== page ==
In The Routledge Handbook of Developments in Digital Journalism Studies ViSmedia member Nicholas Diakopoulos are one of the co-writers of the chapter: Disclose, Decode and Demystify: An Empirical Guide to Algorithmic Transparency.
Eldridge, Scott || and Bob Franklin. 2018. The Routledge Handbook of Developments in Digital Journalism Studies. Edited book. Routledge. ISBN 9781315270449.
Professor and ViSmedia member Paul C. Adams has written the first chapter of the new book; Migrants, Refugees, and the Media The New Reality of Open Societies published by Routledge.
The large-scale movements of refugees and economic migrants from conflict zones to more stable societies have resulted in challenges, both for new entrants and their hosts. This fascinating volume brings together a collection of media analyses focused on immigration issues to examine how migration has been represented to the public.
Khrisna-Hensel, Sai Felicia. 2018. Migrants, Refugees and the Media. Edited book, 1st edition. Routledge. ISBN 9780815377177.
Authors: Martin Moore, Damian Tambini, Nicholas Diakopoulos, Daniel Trielli, Jennifer Stark, Sean Mussenden
«Across the globe, Google, Amazon, Facebook, Apple and Microsoft have accumulated power in ways that existing regulatory and intellectual frameworks struggle to comprehend. A consensus is emerging that the power of these new digital monopolies is unprecedented and that it has important implications for journalism, politics, and society.» ViSmedia team member Nicholas Diakopoulos is cowriter of chapter 13. «I Vote For—How Search Informs Our Choice of Candidate»
Moore, Martin, et.al. 2018. Digital Dominance: The Power of Google, Amazon, Facebook and Apple. New York, Oxford University Press.
Authors: Lars Nyre, Joao Ribeiro, Bjørnar Tessem
This article introduces the concept of academic prototypes, and shows how they can lead to technological innovation in journalism. We propose an innovation method that transforms a value-oriented academic prototype into a market-oriented journalistic service. The principles for product development presented here are based on the lean startup method as well as business model canvassing.
Nyre, Lars, Joao Ribero and Bjørnas Tessem. 2018. “Business models for academic prototypes: A new approach to media innovation”. The Journal of Media Innovations. 4 (2): 4-19. DOI: https://doi.org/10.5617/jomi.v4i2.2616
Nicholas Diakopoulos, Nathalie Henry Riche, Christophe Hurter, and Sheelagh Carpendale have edited this accessible introduction to data-driven storytelling. It offers an integrated definition of the topic, presents vivid examples and patterns for data storytelling, and calls out key challenges and new opportunities for researchers and practitioners. Nicholas Diakopoulos has also co-edited two of the chapters.
Diakopoulos, Nicholas et.al. 2018. “Introduction”. In: Data-Driven Storytelling. Edited Book by Henry Riche, Nathalie, et.al. A. K. Peters, CRC Press.ISBN 9781138197107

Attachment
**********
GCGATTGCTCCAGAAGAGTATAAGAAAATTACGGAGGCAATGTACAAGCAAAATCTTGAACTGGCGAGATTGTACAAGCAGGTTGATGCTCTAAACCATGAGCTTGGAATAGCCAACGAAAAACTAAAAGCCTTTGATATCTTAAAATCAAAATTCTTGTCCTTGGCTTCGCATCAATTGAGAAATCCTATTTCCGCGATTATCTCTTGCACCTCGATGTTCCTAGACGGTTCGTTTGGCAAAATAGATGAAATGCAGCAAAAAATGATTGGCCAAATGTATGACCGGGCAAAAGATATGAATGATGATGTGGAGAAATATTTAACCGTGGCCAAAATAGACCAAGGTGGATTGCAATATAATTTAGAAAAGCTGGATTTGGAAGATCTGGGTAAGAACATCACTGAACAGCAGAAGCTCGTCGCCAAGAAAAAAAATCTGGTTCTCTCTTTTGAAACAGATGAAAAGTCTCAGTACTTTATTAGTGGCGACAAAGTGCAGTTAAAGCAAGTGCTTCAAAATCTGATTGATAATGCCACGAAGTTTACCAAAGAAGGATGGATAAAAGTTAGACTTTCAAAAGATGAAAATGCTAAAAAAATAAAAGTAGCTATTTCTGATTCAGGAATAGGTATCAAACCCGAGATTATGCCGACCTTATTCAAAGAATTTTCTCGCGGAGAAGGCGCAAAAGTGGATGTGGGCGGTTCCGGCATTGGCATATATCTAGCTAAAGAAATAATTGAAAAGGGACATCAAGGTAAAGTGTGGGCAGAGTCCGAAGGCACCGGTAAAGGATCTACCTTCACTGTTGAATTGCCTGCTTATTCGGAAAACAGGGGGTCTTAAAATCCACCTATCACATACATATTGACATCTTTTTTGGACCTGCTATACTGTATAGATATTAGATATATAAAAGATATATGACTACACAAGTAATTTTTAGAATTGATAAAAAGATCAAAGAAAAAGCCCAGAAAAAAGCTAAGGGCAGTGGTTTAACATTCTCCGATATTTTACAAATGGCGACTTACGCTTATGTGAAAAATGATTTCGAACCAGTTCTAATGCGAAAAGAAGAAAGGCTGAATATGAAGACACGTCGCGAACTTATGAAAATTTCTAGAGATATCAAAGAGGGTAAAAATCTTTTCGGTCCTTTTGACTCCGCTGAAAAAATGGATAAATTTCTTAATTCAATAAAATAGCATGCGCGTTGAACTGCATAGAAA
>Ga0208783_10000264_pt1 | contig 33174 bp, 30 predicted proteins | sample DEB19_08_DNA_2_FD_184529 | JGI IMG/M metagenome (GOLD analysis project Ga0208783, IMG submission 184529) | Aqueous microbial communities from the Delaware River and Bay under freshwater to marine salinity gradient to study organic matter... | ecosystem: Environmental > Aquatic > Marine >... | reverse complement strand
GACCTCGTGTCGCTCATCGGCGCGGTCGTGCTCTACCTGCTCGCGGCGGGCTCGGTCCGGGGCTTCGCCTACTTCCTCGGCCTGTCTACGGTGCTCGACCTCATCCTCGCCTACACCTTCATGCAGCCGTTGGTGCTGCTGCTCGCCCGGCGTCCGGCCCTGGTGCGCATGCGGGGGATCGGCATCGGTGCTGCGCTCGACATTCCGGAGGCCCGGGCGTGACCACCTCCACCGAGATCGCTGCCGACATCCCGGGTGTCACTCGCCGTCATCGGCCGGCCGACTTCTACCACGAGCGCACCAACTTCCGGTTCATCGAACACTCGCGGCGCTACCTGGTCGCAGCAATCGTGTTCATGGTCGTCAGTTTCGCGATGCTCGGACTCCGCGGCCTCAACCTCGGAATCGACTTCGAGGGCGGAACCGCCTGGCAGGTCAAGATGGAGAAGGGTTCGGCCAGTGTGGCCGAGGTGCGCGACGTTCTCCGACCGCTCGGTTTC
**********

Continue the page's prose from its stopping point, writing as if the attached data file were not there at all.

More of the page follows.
Authors: Maiden, N; Zachos, K, Brown, A; Brock, G; Nyre, L; Tonheim, A.; Apostolou, D; Evans, J.
This paper reports the design and first evaluations of new digital support for journalists to discover and examine crea-tive angles on news stories under development. The support integrated creative news search algorithms, interactive crea-tive sparks and reusable concept cards into one daily work tool of journalists.
Maiden, Neil, Konstantinos Zachos, Amanda Brown, George Brock, Lars Nyre, Aleksander Nygård Tonheim, Dimitris Apsotolou and Jeremy Evans. 2018. “Making the News: Digital Creativity Support for Journalists”. CHI: Conference on Human Factors in Computing Systems. 475: 1-11. DOI: https://doi.org/10.1145/3173574.3174049
What are civil drones, and how can they be used responsibly in our society? These are questions this book, written by Astrid Gynnild, Åke Refsdal Moe, Bente Heggedal, Elisabeth Krauss Amundsen, Helge Veum, Frode Guribye, Lars Nyre, Nils E. Øy, Rune Ottosen, and Øyvind Vågnes. Editor is Astrid Gynnild.
Gynnild, Astrid. (red). 2018. Droner i sivilsamfunnet. Aktører, teknologi og etiske utfordringer. Oslo, Cappelen Damm Akademisk
Authors: Lars Nyre & Jon Hoem
This report presents the development process of the app «Tilhører» , the user interface and the technology behind it. “Tilhører” is an application that present an alternative sound experience, and is a collaborative between researchers from Bergen University College and The University of Bergen.
Hoem, Jon Øyvind and Lars Nyre. 2018. “Tilhører. En prototype på fremtidens omsluttende radio”. Norsk Medietidsskrift 25 (1): 1-19. DOI: 10.18261/ISSN.0805-9535-2018-01-04
The use of camera drones is expanding. Responsible Drone Journalism investigates the opportunities and dilemmas of using drones for journalistic purposes in a global perspective, drawing on a framework of responsible research and innovation (RRI). Edited by Astrid Gynnild and Turo Uskali.
Gynnild, Astrid and Turo Uskali. 2018. Responsible Drone Journalism. Edited book. New York, Routledge.ISBN-13: 978-1138059351ISBN-10: 1138059358
Towards Journalism Everywhere: The New Opportunities and Challenges of Real-Time News Streams in Finland
Turo Uskali has written chapter 13 in the book Mobile and Ubiquitous Media. The volume seeks to provide "a diverse set of critical, theoretical, and international approaches useful to those looking for a more diverse and nuanced understanding of what ubiquitous media means analytically".
Uskali, Turo. 2018. “Towards Journalism Everywhere: The New Opportunities and Challenges of Real-Time News Streams in Finland”. In Daubs, Michael S. and Vincent R. Manzerolle. Mobile and Ubiquitous Media (edited book). DOI: https://doi.org/10.3726/b13289
Authors: Deborah G. Johnson & Mario Verdicchio.
The concept of agency as applied to technological artifacts has become an object of heated debate in the context of AI research because some AI researchers ascribe to programs the type of agency traditionally associated with humans. Confusion about agency is at the root of misconceptions about the possibilities for future AI. We introduce the concept of a triadic agency that includes the causal agency of artifacts and the intentional agency of humans to better describe what happens in AI as it functions in real-world contexts.